Mayor Bill de Blasio Thursday throttled back a push by NYPD Commissioner William Bratton to get more Tasers after police shot and killed an emotionally disturbed Long Island man who stabbed an Hasidic student inside a Crown Heights synagogue.

An officer fired one fatal gunshot at Calvin Peters of Valley Stream during a stand off inside the world headquarters of Chabad-Lubavitch. A previously unpublicized surveillance video viewed by Newsday showed Peters was shot as he moved toward two officers who appeared to be boxed in by bookshelves in the synagogue library.

"This isn't something we've locked down," de Blasio told reporters about the Taser issue during an appearance in the Bronx Thursday.

On Wednesday, Bratton said he wanted to acquire 450 additional Tasers for the department stockpile. The NYPD has more than 600 Taser devices in use in patrol precincts, Housing police and transit units, as well as in central booking facilities, said NYPD spokesman Brendan Ryan.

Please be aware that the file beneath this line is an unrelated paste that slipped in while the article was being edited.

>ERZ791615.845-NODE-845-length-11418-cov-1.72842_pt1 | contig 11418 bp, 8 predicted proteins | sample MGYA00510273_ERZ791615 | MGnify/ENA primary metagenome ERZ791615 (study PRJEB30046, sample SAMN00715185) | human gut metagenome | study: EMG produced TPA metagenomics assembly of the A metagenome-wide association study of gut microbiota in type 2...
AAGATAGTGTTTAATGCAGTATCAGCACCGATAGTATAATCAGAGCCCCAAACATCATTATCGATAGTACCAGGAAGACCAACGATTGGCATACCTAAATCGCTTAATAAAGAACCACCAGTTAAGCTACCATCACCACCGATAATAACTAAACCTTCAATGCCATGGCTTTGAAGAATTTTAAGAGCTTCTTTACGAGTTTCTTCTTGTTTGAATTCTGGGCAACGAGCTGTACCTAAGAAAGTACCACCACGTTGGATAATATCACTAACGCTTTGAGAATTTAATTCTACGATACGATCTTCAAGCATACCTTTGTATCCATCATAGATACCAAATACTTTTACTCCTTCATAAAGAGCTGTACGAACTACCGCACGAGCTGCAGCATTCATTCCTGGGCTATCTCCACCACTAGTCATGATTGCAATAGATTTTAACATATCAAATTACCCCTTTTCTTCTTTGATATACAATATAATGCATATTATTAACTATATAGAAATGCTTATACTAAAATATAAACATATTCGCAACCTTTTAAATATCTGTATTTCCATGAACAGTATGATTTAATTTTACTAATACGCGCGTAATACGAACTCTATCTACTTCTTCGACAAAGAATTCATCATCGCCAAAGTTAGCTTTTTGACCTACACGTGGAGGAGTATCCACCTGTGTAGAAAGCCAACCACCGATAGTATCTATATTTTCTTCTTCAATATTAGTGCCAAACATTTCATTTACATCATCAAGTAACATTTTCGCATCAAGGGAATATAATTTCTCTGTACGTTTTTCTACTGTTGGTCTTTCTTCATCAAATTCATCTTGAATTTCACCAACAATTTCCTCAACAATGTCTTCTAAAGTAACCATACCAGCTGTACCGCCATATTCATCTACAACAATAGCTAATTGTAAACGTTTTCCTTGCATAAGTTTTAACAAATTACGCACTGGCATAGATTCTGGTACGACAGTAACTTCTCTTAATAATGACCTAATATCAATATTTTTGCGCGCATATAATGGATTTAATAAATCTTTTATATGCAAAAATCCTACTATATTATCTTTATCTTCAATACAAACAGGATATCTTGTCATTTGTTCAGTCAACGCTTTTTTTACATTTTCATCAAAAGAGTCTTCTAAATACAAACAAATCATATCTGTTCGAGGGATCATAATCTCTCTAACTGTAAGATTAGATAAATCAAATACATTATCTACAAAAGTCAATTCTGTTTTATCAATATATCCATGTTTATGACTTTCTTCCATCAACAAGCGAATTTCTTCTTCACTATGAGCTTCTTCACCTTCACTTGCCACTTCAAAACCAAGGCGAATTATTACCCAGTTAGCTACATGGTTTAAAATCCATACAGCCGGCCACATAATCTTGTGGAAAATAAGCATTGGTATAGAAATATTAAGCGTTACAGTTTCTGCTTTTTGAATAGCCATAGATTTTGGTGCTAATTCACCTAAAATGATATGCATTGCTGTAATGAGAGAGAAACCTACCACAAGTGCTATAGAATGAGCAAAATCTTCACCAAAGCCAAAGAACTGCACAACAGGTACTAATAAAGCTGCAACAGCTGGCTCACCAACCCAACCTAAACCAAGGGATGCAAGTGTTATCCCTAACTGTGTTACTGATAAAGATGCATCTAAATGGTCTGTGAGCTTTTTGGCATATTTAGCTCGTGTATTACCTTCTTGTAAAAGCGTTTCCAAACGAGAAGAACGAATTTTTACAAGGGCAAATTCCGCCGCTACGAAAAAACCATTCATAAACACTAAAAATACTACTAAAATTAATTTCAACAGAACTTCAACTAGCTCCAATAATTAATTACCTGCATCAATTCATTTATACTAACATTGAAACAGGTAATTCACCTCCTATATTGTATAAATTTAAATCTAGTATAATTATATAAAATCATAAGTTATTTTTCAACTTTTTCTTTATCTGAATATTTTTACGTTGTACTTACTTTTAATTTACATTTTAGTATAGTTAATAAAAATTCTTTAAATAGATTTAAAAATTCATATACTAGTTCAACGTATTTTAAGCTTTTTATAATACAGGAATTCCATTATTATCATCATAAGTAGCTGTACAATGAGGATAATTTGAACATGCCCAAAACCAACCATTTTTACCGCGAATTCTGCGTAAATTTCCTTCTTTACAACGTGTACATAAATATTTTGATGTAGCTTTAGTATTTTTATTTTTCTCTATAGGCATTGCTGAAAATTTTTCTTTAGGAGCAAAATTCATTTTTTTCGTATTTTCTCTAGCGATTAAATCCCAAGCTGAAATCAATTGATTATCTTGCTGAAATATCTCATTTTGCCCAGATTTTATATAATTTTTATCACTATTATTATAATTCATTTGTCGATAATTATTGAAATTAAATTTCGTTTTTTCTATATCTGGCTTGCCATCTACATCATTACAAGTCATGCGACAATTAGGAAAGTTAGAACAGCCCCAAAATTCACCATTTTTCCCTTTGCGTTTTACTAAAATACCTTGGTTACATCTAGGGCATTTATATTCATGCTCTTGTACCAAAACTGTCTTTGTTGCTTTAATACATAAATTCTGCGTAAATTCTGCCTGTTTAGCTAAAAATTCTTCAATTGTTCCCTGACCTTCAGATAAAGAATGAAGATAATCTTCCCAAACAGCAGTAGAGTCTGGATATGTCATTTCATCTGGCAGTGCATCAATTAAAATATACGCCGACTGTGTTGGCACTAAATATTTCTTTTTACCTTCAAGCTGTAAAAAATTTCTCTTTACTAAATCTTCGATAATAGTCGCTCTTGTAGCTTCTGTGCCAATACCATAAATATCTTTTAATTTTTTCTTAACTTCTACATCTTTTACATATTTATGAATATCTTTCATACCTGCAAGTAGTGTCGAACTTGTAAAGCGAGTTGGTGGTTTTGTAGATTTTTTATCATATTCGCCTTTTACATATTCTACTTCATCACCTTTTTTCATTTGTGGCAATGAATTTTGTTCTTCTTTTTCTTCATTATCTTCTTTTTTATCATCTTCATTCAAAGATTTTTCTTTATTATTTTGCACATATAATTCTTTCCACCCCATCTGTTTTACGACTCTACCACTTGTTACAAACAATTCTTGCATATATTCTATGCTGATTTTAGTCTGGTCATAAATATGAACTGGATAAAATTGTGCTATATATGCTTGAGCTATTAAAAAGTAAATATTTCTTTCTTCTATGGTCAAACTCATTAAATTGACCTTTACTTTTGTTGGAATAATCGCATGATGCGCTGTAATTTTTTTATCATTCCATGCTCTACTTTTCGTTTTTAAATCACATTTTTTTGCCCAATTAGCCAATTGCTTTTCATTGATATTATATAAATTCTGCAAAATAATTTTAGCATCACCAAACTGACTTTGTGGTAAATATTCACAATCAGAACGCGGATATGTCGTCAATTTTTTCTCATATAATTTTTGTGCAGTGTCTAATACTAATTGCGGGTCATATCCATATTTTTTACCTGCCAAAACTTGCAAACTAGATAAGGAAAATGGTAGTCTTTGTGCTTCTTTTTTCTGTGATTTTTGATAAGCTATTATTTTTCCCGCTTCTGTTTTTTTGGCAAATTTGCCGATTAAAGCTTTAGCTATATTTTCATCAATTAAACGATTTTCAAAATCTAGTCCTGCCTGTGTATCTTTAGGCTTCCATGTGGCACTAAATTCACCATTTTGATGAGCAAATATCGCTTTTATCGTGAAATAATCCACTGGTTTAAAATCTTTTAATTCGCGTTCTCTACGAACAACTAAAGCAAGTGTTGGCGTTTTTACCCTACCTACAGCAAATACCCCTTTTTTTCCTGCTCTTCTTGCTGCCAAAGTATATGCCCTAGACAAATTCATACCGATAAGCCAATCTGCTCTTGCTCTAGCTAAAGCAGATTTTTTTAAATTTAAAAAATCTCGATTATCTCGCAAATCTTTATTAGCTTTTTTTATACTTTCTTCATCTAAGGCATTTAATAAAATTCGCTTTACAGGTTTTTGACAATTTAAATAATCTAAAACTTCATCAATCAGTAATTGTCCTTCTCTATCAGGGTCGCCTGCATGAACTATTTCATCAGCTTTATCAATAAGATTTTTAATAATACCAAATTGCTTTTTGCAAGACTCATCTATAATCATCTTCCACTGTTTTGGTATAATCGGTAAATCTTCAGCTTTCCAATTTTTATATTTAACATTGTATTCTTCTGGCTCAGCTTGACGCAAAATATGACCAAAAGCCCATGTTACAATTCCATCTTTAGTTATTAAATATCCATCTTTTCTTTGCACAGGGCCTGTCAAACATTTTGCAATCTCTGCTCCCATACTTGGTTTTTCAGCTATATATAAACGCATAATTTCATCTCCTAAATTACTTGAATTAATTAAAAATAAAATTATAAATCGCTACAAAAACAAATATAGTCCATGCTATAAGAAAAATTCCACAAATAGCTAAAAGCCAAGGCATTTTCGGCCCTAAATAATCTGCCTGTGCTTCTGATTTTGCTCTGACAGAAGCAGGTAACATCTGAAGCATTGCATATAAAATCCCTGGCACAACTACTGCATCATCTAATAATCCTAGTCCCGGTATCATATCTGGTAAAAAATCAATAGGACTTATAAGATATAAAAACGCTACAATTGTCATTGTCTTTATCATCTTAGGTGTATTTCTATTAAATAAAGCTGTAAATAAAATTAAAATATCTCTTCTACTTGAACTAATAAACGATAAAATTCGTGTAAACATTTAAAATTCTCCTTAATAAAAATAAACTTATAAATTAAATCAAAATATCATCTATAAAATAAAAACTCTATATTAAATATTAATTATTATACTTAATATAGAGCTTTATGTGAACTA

When an officer gunned down Peters early Tuesday after he had stabbed the student, critics questioned why Tasers weren't used initially.

Bratton said that only patrol sergeants are authorized to carry the device.

Levi Rosenblat, the wounded student, remained in the hospital Thursday, but his condition was improving, said Assemblyman Dov Hikind (D-Brooklyn).

In the Bronx, de Blasio said he still supports adding more Tasers, but the cost and training required to use the devices need to be considered.

"The commissioner, I think, has it exactly right," de Blasio said. "So we've got to do more work to determine exactly how much we want to use Tasers, what we think the protocol and training should be, and then there are the financial issues, too."

Budget issues for the Tasers will be worked on during the budget process in January and February, the mayor said.

Officers assigned to the Staten Island Ferry started a pilot training program on Taser use in July, Ryan said. So far this year officers have used Tasers more than 300 times, compared to 200 times in 2013, officials said.

The synagogue attack has sparked debate in the Jewish community about what security measures should be in place, Hikind said. But another question centered on why Peters chose to travel from Long Island to Brooklyn to stage his attack, the assemblyman said.

"Why did he pick this location? There is absolutely nothing at this moment that gives us any indication," Hikind said.